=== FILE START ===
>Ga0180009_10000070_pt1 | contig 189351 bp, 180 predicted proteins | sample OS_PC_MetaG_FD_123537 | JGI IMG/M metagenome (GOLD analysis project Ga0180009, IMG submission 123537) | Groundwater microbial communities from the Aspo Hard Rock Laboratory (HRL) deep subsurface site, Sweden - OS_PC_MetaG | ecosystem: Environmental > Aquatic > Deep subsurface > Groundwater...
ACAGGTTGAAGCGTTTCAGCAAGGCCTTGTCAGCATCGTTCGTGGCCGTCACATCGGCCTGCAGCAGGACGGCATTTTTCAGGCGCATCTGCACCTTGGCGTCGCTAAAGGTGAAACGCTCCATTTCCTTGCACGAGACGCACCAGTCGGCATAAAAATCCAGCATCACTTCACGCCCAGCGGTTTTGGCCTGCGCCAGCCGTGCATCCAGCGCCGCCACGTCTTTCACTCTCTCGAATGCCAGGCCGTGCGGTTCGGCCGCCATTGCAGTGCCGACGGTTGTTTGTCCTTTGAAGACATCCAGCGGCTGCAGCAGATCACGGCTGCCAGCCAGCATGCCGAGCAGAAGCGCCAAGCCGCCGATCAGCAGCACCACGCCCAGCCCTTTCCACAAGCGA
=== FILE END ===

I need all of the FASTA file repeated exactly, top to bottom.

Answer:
>Ga0180009_10000070_pt1 | contig 189351 bp, 180 predicted proteins | sample OS_PC_MetaG_FD_123537 | JGI IMG/M metagenome (GOLD analysis project Ga0180009, IMG submission 123537) | Groundwater microbial communities from the Aspo Hard Rock Laboratory (HRL) deep subsurface site, Sweden - OS_PC_MetaG | ecosystem: Environmental > Aquatic > Deep subsurface > Groundwater...
ACAGGTTGAAGCGTTTCAGCAAGGCCTTGTCAGCATCGTTCGTGGCCGTCACATCGGCCTGCAGCAGGACGGCATTTTTCAGGCGCATCTGCACCTTGGCGTCGCTAAAGGTGAAACGCTCCATTTCCTTGCACGAGACGCACCAGTCGGCATAAAAATCCAGCATCACTTCACGCCCAGCGGTTTTGGCCTGCGCCAGCCGTGCATCCAGCGCCGCCACGTCTTTCACTCTCTCGAATGCCAGGCCGTGCGGTTCGGCCGCCATTGCAGTGCCGACGGTTGTTTGTCCTTTGAAGACATCCAGCGGCTGCAGCAGATCACGGCTGCCAGCCAGCATGCCGAGCAGAAGCGCCAAGCCGCCGATCAGCAGCACCACGCCCAGCCCTTTCCACAAGCGA